Mrs. Brinton: Does the Minister agree that there is a world of difference between the peaceful protest that he described, which enshrines the supremacy of Parliament, and the type of extra-parliamentary activity that was advocated as an alternative by someone who stood for the Labour party in 1983? He was condemned for those sentiments by the then leader of the party, Michael Foot.

Mr. Clarke: In general, I agree. I am not sure that I quite caught my hon. Friend's final point, but I am sure that she is right.

It is important to sustain a commitment to science for the development of society as a whole. That is an important element of our discussion, and were we not to accept the Government new clauses, we would be caving in to an anti-scientific, anti-rational approach to life, which I oppose.

I turn to the specific comments that have been raised. The hon. Member for Southwark, North and Bermondsey suggested that the wording in new clause 6(1)(c)—

    ``(i) amounts to, or is likely to result in, the harassment of the victim; or

    (ii) is likely to cause alarm or distress to the victim''—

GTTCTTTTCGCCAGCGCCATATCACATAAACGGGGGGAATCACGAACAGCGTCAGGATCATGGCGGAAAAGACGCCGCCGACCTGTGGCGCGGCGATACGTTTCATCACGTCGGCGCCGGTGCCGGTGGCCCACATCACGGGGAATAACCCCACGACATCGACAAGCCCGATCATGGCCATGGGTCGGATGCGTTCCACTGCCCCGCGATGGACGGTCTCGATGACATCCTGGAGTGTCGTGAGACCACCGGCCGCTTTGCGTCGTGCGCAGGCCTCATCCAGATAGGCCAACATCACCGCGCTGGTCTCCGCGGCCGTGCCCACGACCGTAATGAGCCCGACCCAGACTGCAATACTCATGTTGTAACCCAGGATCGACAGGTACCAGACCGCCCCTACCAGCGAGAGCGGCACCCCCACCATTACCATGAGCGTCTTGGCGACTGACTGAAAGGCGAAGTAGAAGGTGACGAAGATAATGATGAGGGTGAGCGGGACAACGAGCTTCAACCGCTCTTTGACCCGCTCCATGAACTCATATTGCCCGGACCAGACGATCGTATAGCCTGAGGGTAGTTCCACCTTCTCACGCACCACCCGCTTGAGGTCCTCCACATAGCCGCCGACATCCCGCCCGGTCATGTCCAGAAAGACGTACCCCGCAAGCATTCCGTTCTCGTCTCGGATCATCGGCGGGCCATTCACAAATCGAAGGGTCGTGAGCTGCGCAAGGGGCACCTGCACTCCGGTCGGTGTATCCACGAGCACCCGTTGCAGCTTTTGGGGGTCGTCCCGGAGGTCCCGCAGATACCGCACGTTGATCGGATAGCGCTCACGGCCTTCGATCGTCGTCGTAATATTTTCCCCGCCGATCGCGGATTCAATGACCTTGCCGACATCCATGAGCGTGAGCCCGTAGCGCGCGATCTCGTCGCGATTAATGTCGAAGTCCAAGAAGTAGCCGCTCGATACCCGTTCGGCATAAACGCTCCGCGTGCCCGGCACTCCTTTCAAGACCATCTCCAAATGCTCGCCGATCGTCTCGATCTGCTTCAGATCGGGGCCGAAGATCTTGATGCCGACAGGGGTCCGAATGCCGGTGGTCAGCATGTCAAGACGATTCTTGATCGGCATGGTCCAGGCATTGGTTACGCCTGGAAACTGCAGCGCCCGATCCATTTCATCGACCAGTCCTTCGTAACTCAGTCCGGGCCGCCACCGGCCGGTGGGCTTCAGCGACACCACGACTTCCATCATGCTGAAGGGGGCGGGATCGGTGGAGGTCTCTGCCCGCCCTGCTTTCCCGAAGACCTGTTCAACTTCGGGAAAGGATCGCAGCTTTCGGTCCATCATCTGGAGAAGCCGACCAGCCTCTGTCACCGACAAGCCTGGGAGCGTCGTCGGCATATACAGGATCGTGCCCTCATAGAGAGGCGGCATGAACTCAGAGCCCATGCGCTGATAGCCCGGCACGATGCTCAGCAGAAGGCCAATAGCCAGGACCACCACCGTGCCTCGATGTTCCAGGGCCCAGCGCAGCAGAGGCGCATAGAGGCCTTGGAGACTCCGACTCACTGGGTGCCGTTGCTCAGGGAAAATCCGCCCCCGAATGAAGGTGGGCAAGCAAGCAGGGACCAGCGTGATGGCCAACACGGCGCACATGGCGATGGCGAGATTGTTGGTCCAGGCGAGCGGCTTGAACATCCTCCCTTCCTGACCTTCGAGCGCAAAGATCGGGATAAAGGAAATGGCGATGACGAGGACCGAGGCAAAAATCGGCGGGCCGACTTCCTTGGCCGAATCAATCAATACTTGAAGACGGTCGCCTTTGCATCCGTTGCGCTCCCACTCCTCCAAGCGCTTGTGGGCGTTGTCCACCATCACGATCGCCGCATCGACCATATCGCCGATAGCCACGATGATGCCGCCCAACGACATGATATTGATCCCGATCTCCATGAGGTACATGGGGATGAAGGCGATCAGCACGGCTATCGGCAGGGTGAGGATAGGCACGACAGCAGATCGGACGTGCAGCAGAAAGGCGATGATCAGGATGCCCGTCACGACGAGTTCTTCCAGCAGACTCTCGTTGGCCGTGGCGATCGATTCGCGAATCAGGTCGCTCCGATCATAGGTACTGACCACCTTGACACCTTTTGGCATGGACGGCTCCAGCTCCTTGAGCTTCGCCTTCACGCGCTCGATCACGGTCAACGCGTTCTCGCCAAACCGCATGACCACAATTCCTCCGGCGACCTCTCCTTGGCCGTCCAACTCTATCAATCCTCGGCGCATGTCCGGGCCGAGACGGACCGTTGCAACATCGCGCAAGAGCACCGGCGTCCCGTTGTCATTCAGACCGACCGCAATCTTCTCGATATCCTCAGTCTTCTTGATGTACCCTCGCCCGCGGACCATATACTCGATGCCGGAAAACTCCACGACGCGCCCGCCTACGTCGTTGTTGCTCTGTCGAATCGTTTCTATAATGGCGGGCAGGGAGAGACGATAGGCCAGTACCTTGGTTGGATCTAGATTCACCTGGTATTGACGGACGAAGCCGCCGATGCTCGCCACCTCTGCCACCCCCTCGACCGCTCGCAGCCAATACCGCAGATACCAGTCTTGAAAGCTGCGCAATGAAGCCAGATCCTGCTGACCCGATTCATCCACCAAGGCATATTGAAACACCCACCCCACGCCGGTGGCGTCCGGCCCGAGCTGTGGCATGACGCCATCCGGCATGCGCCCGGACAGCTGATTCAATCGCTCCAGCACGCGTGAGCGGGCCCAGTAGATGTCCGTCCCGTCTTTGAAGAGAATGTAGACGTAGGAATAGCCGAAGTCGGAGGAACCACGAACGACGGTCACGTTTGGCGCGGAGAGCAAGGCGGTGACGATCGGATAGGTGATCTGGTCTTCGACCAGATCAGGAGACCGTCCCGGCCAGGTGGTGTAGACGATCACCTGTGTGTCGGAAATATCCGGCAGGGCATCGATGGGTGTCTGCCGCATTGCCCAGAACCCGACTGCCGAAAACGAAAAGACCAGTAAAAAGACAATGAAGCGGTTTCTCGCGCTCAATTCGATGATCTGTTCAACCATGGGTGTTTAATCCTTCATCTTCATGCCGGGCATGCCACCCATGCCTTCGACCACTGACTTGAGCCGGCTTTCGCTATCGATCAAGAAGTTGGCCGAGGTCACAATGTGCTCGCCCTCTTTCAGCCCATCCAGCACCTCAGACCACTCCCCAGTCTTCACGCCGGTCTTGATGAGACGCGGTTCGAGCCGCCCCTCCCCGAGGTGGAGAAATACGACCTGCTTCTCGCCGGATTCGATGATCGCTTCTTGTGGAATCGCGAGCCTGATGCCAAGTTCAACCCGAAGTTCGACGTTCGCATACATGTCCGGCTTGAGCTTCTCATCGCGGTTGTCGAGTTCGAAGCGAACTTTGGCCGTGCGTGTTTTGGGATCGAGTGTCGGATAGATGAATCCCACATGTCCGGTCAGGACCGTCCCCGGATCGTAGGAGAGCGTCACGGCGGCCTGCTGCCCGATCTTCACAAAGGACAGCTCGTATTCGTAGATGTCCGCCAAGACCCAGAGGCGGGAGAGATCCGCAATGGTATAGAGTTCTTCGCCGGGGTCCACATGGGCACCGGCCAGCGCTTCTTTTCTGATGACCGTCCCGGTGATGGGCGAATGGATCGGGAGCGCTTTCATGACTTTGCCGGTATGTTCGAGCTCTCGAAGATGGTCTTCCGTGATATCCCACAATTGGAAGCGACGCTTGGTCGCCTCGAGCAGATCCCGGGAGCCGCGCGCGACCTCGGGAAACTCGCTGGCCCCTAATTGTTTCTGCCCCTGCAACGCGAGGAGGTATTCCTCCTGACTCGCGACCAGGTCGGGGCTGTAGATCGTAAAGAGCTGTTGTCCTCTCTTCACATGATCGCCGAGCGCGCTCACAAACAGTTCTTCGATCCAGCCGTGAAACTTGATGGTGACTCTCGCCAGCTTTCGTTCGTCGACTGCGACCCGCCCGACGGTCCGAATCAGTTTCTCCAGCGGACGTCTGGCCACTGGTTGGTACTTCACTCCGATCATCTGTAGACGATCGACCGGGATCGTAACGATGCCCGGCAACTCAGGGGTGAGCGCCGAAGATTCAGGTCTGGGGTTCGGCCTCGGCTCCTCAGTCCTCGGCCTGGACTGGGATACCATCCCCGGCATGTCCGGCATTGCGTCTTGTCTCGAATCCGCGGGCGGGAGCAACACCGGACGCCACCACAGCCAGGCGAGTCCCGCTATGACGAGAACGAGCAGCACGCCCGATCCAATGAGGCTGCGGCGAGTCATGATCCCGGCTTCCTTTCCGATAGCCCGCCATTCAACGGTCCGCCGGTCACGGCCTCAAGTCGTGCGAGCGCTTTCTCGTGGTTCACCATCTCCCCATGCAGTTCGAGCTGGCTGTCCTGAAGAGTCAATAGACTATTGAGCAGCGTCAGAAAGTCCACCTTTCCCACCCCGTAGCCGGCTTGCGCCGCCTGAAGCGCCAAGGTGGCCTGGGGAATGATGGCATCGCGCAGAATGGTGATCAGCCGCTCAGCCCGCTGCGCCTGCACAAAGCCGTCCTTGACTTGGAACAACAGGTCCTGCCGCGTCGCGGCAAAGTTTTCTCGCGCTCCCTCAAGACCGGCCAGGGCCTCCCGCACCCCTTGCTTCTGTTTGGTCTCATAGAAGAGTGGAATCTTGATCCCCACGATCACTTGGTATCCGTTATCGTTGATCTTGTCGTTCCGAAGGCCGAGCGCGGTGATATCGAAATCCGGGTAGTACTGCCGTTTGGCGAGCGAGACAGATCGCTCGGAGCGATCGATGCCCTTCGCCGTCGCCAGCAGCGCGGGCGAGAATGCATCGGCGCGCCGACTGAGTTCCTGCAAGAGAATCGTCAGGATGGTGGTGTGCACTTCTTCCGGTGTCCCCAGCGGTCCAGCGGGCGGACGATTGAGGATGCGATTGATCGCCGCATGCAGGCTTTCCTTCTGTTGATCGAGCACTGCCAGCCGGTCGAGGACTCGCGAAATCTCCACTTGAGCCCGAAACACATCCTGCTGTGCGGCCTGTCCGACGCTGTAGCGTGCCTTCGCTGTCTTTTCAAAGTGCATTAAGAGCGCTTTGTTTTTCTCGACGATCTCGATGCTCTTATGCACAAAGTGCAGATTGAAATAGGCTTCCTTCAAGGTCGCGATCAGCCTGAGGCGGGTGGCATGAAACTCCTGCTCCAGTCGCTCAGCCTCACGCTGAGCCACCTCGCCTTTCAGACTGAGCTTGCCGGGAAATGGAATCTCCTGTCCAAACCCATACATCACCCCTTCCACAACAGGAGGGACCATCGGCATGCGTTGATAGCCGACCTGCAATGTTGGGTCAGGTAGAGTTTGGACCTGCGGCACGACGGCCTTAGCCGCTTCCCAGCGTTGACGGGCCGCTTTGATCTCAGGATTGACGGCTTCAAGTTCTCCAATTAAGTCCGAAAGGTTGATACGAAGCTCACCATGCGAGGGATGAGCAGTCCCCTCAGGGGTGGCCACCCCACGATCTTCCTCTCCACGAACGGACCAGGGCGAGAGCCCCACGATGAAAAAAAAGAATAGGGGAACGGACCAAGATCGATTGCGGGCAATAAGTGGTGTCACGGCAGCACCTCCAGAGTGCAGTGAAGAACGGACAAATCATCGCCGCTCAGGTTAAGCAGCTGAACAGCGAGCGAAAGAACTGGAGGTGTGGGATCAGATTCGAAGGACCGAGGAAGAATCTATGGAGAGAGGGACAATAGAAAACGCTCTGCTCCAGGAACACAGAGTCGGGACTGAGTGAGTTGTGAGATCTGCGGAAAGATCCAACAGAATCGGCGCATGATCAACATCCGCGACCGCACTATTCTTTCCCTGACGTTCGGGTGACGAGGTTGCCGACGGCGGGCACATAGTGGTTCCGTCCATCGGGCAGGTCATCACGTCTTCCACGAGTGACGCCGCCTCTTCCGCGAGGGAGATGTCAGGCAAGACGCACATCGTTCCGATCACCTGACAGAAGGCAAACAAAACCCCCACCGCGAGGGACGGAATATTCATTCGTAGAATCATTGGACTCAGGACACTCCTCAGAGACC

is not strong enough, but I cannot accept that. As we have already said, three separate tests will have to apply. The first is that the constable believes ``on reasonable grounds''—that is an important qualification—that

    ``that person is present there for the purpose...of representing to the victim or another individual...or of persuading the victim or such another individual—

    (i) that he should not do something that he is entitled or required to do; or

    (ii) that he should do something that he is not under any obligation to do'',

which is the same point in reverse.

That test is the first that has to be met. It is a tough one. People cannot merely stand outside and say, ``I do not like what you are about.'' They must use suasion to persuade people to take decisions other than those that they would normally take. The second test is either the harassment test or the alarm or distress test. That, too, is pretty tough. It does not apply to standing outside with a placard: the action must result in harassment, or cause alarm or distress. The third test is that the constable has to have reasonable grounds for believing that a direction should be made. Each of those stages is a substantial process. I am not convinced that we should drop any of those elements.